Men spurred on by military training

EMMA DANGERFIELD
Last updated 10:00 06/12/2012
LSV course
Emma Dangerfield

Mayoral endorsement: Henry Algar, left, and Terrance Nash, right, meet with mayor Winston Gray after returning from a six-week LSV course

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Two young men just back from a six-week Limited Service Volunteer (LSV) course describe their recent experience as a big culture shock but it is something both are very proud to have achieved.

Terrance Nash and Henry Algar were signed up for the course at Burnham through Work and Income New Zealand (WINZ).

Both of them were seeking employment and looking to further their chances of being employed, and the course has certainly given them renewed discipline and motivation.

For Terrance, 24, the course was a taste of military life which he had already been interested in.

"I had been looking to join the army for a few months. It was a real culture shock at first but after the first week we got more time to do more fun stuff," he says.

Henry agrees the start of the course was not much fun, although it got better the further into the course he got.

"For the first couple of weeks it was really about the discipline. They would yell at you and keep you busy every minute of the day."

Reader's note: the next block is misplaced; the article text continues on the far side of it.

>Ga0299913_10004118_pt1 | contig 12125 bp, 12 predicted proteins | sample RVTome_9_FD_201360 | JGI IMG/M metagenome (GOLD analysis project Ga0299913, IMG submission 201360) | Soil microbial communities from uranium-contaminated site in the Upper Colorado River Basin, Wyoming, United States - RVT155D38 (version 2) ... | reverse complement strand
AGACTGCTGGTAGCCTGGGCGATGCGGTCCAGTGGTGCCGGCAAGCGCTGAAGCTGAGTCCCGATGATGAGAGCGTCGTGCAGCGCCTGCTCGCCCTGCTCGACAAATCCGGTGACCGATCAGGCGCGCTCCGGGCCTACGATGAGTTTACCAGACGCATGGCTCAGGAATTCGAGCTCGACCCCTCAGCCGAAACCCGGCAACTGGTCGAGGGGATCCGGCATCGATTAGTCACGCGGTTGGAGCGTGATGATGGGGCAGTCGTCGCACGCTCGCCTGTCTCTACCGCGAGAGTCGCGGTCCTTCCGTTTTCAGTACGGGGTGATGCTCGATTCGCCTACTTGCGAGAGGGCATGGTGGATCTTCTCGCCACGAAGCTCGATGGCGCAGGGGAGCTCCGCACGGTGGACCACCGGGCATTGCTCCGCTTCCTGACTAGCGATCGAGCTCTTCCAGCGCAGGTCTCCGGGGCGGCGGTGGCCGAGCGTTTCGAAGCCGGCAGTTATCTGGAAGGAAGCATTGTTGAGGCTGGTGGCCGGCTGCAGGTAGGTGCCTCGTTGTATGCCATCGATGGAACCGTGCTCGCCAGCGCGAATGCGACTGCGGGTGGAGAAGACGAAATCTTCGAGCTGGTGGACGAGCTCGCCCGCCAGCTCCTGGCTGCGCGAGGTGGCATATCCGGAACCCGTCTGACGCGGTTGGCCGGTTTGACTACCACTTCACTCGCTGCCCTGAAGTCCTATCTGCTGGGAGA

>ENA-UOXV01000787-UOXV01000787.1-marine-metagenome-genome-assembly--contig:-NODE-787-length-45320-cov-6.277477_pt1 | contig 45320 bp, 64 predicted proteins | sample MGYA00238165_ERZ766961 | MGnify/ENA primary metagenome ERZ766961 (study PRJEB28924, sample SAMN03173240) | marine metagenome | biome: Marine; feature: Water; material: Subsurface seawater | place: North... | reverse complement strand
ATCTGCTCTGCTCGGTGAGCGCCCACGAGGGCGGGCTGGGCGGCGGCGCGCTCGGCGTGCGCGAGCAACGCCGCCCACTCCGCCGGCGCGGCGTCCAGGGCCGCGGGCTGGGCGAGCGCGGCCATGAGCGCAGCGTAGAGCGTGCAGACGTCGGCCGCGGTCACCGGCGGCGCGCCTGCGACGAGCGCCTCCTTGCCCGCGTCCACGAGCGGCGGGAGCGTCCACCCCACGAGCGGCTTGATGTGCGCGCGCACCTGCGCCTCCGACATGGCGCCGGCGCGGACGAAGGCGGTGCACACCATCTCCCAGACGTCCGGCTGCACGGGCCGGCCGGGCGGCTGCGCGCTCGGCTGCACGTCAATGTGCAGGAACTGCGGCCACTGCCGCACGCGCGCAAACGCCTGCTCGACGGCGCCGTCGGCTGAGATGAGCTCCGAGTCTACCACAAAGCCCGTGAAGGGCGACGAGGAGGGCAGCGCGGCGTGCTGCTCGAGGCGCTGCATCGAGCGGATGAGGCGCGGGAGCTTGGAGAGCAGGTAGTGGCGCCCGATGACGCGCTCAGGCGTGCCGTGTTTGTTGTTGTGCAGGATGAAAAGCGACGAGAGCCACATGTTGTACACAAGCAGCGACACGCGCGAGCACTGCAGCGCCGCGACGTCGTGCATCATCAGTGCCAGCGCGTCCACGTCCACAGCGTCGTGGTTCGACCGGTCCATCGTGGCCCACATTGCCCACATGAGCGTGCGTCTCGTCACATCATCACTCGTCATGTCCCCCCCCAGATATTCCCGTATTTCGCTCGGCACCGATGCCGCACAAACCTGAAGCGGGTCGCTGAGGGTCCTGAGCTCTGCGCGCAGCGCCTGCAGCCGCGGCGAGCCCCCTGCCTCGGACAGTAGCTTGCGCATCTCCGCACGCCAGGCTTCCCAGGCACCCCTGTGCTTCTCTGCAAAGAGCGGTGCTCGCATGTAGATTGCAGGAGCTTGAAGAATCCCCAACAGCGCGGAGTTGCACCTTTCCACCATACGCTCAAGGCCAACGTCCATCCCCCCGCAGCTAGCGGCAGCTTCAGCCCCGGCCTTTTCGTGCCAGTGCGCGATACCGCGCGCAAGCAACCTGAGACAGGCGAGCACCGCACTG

But looking back over the course and the self-belief it has given him, Henry has no regrets. He knows he and Terrance will have increased their chances of being employed by proving they can do it.

"I had been trying to get motivated and get up earlier, get myself into a routine, and this has really helped. I now just want to get a proper daytime job, get up early and do a day's work."

Henry, 19, is now looking for employment and is feeling much better about his chances with the LSV course completion as proof he is reliable and has honed his workplace values.

Along with instilling some serious discipline, the six-week course included first aid training, a confidence course and a four-day trek through the alps carrying a heavy pack.

They even visited a veterans' rest home where they did some gardening and Henry, an accomplished pianist, played for the residents.

From the 99 young people who took up the LSV course, just 70 graduated, so Henry and Terrance are rightfully pleased with themselves.

Many who dropped out were either not physically fit enough or had attitude problems.

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- Kaikoura Star

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